felis_ultharus: The Pardoner from the Canterbury Tales (Default)
[personal profile] felis_ultharus
So, yeah. Among the books I have on my pile to review is the strangest thing I've ever read - and I speak as a fan of manga, and someone who's read Beautiful Losers, Nightwood, and parts of Finnegan's Wake.

I'm talking about The Malleus Mallificarum, of course - the greatest witch-hunter's manual of the Middle Ages.

Actually, scratch that. Weird doesn't quite cut it as a descriptor. The word for what this is hasn't been invented yet.

Sometimes it is entertaining. It frequently descends into the unintentionally funny. The medical information about bodily humours is pretty hilarious - though at least now I know that comets passing over kill rich men by unbalancing the yellow bile in their systems. Rich men eat too many hot and dry foods, you see, and comets have a hot, dry nature.

Weirder still is their answer to the question of what witches do with stolen genitalia. But I promised not to be responsible for putting that information on the internet.

A lot of The Malleus Mallificarum is dull legalese, though - jurisdictional stuff, primarily, and templates for court forms.

But the thing that really kills the laughter here is the nightmare just in the background of this treatise - that is, the hundreds of tortured women. The legal systems of mainland Europe at that point allowed for torture in capital offences. The ecclesiastical courts made liberal use of that, and that's where most of the "testimony" in Malleus Mallificarum comes from. The inquisitors who wrote it - Fathers James Sprenger and Henry Kramer - are quite clear on that fact, and they don't consider that to taint the data in the least.

In addition to the legal treatises, much of the book concerns what passed for science in the Middle Ages. How do incubi impregnate women? How do devils possess people? Do charms and herbs work? Can witches teleport? Can they polymorph someone? Are there powers only male witches have? It's a crash course in medieval science - useful for me, since I read this stuff to help me write the Middle Ages. But mostly it's just dull techobabble, helpful but unexciting.

There were some things that intrigued me, though. Particularly when it came to the parts about goddess-worship.

Anyone who came to Wicca in the mid-1990s (like myself) came right when the backlash against the "Burning Times." For those who don't know, early Wicca was strongly influenced by the theories of anthropologist Margaret Murray, who believed that the witchcraft medieval inquisitors were hunting was actually a Pagan survival, a Pagan faith that had gone deep undercover.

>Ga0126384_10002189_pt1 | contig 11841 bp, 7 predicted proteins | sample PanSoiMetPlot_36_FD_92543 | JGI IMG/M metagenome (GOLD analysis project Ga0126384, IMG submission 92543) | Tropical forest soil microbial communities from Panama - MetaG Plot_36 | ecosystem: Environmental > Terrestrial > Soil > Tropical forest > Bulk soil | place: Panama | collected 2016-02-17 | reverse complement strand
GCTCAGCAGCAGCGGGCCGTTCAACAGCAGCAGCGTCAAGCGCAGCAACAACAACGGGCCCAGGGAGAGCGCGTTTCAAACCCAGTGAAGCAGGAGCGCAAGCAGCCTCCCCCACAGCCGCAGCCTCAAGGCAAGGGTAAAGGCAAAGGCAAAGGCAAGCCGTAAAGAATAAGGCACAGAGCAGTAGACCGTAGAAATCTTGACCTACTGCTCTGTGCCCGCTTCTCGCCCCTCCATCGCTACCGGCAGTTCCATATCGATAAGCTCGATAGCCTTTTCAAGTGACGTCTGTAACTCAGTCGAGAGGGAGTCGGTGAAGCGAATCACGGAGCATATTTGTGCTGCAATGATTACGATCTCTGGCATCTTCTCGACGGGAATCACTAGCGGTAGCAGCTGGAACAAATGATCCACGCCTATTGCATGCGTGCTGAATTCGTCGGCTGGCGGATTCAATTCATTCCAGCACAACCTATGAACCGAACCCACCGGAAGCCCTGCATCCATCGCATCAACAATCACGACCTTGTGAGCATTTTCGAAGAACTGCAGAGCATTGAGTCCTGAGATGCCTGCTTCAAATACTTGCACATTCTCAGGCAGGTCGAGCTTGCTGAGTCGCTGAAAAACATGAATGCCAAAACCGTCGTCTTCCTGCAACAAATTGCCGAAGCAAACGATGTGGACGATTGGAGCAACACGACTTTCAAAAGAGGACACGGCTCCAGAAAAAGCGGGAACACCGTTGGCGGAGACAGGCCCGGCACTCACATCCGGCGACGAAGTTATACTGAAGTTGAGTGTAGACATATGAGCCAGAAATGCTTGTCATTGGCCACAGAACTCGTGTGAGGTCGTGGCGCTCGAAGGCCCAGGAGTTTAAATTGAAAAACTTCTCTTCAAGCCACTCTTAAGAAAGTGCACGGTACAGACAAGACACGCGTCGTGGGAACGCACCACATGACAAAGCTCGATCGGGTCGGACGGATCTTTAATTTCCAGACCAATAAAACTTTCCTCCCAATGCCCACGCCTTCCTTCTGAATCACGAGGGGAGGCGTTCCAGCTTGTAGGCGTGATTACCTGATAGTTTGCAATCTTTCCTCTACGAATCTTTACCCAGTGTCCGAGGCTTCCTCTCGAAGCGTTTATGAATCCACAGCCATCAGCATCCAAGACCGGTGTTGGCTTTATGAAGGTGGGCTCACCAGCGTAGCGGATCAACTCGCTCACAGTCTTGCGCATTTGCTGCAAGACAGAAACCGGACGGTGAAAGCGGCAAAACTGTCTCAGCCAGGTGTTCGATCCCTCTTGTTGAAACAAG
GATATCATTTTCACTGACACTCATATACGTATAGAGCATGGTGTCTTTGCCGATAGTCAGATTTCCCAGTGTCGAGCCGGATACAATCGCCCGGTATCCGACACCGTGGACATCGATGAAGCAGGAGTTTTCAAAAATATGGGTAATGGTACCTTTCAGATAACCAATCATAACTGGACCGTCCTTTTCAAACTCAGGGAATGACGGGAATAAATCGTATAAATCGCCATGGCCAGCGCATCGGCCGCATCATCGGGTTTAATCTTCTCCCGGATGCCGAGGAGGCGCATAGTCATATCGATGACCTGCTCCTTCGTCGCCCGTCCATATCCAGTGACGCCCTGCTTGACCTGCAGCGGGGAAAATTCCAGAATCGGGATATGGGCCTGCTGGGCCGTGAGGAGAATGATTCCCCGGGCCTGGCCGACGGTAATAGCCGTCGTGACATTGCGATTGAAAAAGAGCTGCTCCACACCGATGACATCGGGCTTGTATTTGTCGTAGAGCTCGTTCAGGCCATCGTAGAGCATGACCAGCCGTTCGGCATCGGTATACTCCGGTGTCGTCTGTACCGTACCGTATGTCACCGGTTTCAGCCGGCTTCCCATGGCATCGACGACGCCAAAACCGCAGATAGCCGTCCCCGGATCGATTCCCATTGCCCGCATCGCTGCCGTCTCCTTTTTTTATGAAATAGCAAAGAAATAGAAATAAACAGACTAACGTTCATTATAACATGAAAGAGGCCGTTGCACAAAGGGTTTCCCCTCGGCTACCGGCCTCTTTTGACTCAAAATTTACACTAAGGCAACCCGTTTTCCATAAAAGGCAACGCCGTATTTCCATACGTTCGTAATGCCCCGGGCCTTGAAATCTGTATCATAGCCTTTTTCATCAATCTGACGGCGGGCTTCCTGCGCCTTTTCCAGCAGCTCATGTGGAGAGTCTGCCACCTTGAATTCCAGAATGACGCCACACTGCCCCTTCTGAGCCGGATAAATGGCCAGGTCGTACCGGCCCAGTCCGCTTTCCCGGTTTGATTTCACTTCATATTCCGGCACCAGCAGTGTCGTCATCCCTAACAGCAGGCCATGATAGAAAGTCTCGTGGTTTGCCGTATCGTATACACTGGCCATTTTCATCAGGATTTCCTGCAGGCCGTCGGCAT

Margaret Murray has since been discredited - she's now considered a joke in anthropology and the history of religion. In the mid-1990s, this news hit the Pagan community hard, and the backlash began. Anyone who still took the idea of late-surviving Pagan religions seriously became mocked and sometimes ostracised. I was one of the ones doing the mocking.

Since then, though, I've gradually tempered my views. The more medieval and late-antiquity history and literature I read, the more I've begun to wonder if there wasn't a small kernel of truth after all to Murray's theories. It's helped that my readings have debunked much of the "debunking" I was given early on.

For instance, I was informed in no uncertain terms that Robert Graves had invented the idea of a Mother/Maiden/Crone triple goddess - but actually, I found that in Geoffrey Chaucer.

I was told that the ancients never saw goddesses as facets of a single Goddess, but it turns out that was common - particularly in things such as the Isis cult, as exemplified in The Golden Ass.

I was told Paganism was an exhausted faith, a way for the elites to hold power, and that it evaporated as soon as Constantine took power. Yet it survived and was openly practised by ordinary people into the 8th century - long after the elites abandoned it - in spite of widespread and brutal persecution.

And after that?

Well, some areas in eastern and northern Europe didn't Christianize until the 13th and 14th centuries, and even then there were patchworks. Samogitia (in modern Lithuania) didn't Christianize until conversion was forced at swordpoint in 1410. And who knows how long it took for that conversion at swordpoint to become anything resembling sincere religion.

And even in the officially Christianized areas, there could easily have been survivals. From what I know now of medieval law enforcement - I've been reading a lot of medieval crime stories - the church and the secular courts weren't the powerful machines we imagine them today, capable of crushing out any resistance wherever it was found. They were actually haphazard systems staffed by untrained and corrupt constables who were at the mercy of poorly kept-up roads. People could (and did) get away with murder with much greater frequency than today.

Not just murders, but heresies too. Inquisitors, ecclesiastical judges, and secular judges squabbled with each other and among themselves, and the Inquisitors complained constantly that lack of vigilance meant witches and heretics got away scot free.